PRIME MINISTER Benjamin Netanyahu speaks at the Knesset..
(photo credit: REUTERS)
Legislation to revoke the option of a shortened prison sentence for terrorists passed a first reading in the Knesset on Monday night, despite tensions between the coalition and Yisrael Beytenu.
The bill, which merged proposals by Yisrael Beytenu MK Oded Forer and Likud MK Anat Berko, would prevent terrorists from being able to have their sentences shortened by one-third, similar to prisoners who are guilty of other offenses.
Berko said that when it comes to terrorists, deterrence is the priority: “The time has come to…amend [the Law to Fight Terror] in a way that determines that the rights of criminals to rehabilitation should not be given to security prisoners, meaning terrorists.”
The bill almost became a source of the feud between Yisrael Beytenu and the coalition since the former left the government nearly a month ago, leaving the coalition with a one-seat majority.
Coalition chairman David Amsalem (Likud) offered Yisrael Beytenu a deal, by which the coalition would support the aforementioned bill and a proposal by the party to make it easier for military courts to sentence terrorists to death. In exchange, Yisrael Beytenu would support the “Cultural Loyalty bill
,” allowing the government to revoke funding from works that incite to terrorism, the “Gideon Sa’ar bill
,” requiring the president to appoint a party leader as prime minister, and legislation which will allow ministers to appoint their own legal advisers. Yisrael Beytenu chairman Avigdor Liberman publicly refused the package, because of the Sa’ar bill which he called “totally personal.”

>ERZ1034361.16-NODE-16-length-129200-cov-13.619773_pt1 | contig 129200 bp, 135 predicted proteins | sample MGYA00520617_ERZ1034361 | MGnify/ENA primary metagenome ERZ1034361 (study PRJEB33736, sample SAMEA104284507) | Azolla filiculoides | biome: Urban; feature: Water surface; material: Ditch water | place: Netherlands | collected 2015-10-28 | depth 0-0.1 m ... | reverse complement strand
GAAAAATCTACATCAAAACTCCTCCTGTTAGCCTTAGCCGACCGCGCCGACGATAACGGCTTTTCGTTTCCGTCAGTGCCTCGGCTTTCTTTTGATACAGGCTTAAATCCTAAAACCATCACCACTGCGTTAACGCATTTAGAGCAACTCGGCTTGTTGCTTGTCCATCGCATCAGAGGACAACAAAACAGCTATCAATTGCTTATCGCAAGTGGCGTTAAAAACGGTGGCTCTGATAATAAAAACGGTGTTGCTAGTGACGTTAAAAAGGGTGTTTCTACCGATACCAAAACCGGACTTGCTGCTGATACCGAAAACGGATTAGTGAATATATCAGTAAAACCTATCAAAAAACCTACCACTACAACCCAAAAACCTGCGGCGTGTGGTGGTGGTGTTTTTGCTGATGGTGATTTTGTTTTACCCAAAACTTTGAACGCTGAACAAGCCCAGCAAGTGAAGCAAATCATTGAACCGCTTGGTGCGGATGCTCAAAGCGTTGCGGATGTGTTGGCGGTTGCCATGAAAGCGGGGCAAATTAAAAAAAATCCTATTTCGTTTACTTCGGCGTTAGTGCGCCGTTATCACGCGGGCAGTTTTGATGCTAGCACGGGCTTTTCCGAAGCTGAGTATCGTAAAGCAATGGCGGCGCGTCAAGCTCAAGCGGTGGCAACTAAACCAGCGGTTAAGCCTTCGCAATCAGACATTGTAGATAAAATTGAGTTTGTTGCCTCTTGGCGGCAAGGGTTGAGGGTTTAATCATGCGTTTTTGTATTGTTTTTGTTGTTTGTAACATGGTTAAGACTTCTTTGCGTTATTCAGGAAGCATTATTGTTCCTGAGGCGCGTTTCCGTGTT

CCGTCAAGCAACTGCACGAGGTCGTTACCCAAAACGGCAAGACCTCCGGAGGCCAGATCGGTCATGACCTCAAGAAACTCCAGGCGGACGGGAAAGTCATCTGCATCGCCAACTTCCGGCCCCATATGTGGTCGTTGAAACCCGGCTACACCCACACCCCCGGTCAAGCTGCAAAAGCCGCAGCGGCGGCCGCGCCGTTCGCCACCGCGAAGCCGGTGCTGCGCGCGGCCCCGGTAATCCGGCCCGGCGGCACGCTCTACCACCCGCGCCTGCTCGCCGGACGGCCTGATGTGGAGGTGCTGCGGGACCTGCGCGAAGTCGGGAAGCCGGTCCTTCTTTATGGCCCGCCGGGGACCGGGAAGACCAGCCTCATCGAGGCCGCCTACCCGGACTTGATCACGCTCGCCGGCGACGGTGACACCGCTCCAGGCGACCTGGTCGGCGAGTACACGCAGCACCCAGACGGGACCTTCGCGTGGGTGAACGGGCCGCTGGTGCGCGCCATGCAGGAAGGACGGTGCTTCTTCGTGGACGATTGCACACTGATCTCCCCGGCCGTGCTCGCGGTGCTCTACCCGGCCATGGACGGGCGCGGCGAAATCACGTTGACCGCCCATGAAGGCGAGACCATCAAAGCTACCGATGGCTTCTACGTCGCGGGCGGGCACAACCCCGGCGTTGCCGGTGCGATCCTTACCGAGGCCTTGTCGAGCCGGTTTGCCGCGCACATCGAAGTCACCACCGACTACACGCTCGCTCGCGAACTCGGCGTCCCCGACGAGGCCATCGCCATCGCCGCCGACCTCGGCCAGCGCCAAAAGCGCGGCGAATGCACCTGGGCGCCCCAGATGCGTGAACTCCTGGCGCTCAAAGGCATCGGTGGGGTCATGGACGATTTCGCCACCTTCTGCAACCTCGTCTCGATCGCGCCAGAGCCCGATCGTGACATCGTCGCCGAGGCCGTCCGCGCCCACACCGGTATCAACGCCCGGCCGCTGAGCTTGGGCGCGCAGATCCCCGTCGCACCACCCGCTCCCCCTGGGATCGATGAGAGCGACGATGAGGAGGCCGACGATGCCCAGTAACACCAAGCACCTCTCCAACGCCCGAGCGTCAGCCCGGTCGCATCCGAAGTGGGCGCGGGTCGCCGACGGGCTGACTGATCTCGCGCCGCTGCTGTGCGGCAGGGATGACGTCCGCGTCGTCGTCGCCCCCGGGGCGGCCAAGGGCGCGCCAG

The Sa’ar bill has been promoted by Prime Minister Benjamin Netanyahu, who accused former senior Likud minister Sa’ar of conspiring with Rivlin to be appointed the next prime minister. Both denied the charges.
On Sunday, Netanyahu said that he will not condition his support for other legislation on votes for the Sa’ar bill. The coalition stood behind that, and the bill – canceling shortened sentences for terrorists – passed a first reading 57-17.
One coalition member who was disappointed by the development was Culture Minister Miri Regev, who left the room before the vote.
Yisrael Beytenu faction chairman Robert Ilatov accused Regev of “abandoning the plenum like she is abandoning all citizens of Israel. [She] proved that she has no principles other than keeping her seat and her job. Just as she enthusiastically was the spokesperson of the [Gaza] disengagement [as IDF Spokeswoman], she also has no problem to leave during such an important and principled vote for the Israeli public.”
Regev said she walked out of the plenum because Liberman said he would vote against her “Cultural Loyalty Bill,” which did not go to a vote as planned in recent weeks. However, she said she would not vote against the Yisrael Beytenu bill, because she thinks it is important and does not seek to obstruct it.
“It’s unfortunate that the coalition is promoting opposition bills, including those from Liberman, when at the same time Liberman is acting to block significant and important bills from the coalition, including…cultural loyalty,” she said. “It cannot be that Liberman can say he’ll vote against [the bill] and receive gifts from the coalition.”